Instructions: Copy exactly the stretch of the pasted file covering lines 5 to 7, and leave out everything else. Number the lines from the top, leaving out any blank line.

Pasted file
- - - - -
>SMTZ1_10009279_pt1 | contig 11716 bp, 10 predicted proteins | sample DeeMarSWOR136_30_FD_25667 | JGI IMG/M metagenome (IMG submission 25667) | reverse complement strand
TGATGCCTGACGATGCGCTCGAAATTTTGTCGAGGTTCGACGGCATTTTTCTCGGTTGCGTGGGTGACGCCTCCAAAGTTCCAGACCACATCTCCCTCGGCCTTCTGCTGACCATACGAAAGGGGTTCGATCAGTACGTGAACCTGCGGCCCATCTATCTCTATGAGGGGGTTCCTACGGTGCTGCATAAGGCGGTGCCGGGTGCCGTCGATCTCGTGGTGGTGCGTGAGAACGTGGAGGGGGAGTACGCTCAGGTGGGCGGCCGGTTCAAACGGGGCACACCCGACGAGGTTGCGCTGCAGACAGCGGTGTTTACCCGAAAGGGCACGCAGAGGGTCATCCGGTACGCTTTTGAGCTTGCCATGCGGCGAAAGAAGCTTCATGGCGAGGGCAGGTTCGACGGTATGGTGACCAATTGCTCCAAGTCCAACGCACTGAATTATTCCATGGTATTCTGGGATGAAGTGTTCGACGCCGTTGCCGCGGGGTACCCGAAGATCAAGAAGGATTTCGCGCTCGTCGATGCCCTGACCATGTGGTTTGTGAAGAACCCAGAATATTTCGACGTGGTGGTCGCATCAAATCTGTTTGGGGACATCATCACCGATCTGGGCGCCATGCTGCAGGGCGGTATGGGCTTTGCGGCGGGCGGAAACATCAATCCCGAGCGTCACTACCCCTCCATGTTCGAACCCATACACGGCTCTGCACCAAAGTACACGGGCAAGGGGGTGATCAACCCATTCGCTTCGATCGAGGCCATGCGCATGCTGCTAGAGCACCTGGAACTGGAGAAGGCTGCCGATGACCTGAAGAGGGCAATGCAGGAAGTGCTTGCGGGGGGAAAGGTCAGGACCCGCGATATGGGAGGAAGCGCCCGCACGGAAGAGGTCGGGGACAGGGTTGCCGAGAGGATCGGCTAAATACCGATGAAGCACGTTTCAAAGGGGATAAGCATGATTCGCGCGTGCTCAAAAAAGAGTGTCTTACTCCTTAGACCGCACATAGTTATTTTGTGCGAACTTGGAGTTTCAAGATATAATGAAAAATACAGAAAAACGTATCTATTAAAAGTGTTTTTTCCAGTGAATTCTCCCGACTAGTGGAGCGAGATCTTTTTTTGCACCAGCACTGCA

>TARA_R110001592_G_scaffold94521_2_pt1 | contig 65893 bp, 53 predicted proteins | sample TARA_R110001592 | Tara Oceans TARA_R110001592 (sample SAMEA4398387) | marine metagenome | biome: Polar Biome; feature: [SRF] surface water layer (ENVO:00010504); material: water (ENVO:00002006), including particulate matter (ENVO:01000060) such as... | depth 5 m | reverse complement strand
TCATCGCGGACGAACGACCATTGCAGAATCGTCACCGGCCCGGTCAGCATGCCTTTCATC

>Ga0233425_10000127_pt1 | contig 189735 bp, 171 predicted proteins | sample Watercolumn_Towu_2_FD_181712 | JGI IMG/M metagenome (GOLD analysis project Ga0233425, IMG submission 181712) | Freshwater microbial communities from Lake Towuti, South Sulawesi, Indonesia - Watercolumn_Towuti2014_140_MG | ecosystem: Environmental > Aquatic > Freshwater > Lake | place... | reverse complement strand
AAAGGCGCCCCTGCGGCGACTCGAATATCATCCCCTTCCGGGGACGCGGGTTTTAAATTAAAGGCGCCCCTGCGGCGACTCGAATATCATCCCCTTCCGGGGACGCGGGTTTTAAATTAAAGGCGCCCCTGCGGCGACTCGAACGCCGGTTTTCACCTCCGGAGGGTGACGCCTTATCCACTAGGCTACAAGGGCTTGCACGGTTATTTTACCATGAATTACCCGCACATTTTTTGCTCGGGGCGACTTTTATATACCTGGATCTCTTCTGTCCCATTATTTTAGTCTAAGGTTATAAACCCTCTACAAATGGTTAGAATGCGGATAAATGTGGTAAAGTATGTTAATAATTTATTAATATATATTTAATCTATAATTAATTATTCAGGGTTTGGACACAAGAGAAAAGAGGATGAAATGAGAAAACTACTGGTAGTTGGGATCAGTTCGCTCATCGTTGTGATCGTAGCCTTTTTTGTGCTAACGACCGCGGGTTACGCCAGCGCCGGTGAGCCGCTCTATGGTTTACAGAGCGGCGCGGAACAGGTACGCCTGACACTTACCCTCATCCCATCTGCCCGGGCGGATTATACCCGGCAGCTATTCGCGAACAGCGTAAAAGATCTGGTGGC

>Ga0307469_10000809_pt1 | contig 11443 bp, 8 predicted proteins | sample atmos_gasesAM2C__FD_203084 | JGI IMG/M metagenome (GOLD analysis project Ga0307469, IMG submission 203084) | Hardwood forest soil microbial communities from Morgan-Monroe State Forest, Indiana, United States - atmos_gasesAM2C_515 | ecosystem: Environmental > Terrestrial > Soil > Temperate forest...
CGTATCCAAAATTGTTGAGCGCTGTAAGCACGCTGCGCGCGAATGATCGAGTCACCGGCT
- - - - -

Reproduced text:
>Ga0233425_10000127_pt1 | contig 189735 bp, 171 predicted proteins | sample Watercolumn_Towu_2_FD_181712 | JGI IMG/M metagenome (GOLD analysis project Ga0233425, IMG submission 181712) | Freshwater microbial communities from Lake Towuti, South Sulawesi, Indonesia - Watercolumn_Towuti2014_140_MG | ecosystem: Environmental > Aquatic > Freshwater > Lake | place... | reverse complement strand
AAAGGCGCCCCTGCGGCGACTCGAATATCATCCCCTTCCGGGGACGCGGGTTTTAAATTAAAGGCGCCCCTGCGGCGACTCGAATATCATCCCCTTCCGGGGACGCGGGTTTTAAATTAAAGGCGCCCCTGCGGCGACTCGAACGCCGGTTTTCACCTCCGGAGGGTGACGCCTTATCCACTAGGCTACAAGGGCTTGCACGGTTATTTTACCATGAATTACCCGCACATTTTTTGCTCGGGGCGACTTTTATATACCTGGATCTCTTCTGTCCCATTATTTTAGTCTAAGGTTATAAACCCTCTACAAATGGTTAGAATGCGGATAAATGTGGTAAAGTATGTTAATAATTTATTAATATATATTTAATCTATAATTAATTATTCAGGGTTTGGACACAAGAGAAAAGAGGATGAAATGAGAAAACTACTGGTAGTTGGGATCAGTTCGCTCATCGTTGTGATCGTAGCCTTTTTTGTGCTAACGACCGCGGGTTACGCCAGCGCCGGTGAGCCGCTCTATGGTTTACAGAGCGGCGCGGAACAGGTACGCCTGACACTTACCCTCATCCCATCTGCCCGGGCGGATTATACCCGGCAGCTATTCGCGAACAGCGTAAAAGATCTGGTGGC

>Ga0307469_10000809_pt1 | contig 11443 bp, 8 predicted proteins | sample atmos_gasesAM2C__FD_203084 | JGI IMG/M metagenome (GOLD analysis project Ga0307469, IMG submission 203084) | Hardwood forest soil microbial communities from Morgan-Monroe State Forest, Indiana, United States - atmos_gasesAM2C_515 | ecosystem: Environmental > Terrestrial > Soil > Temperate forest...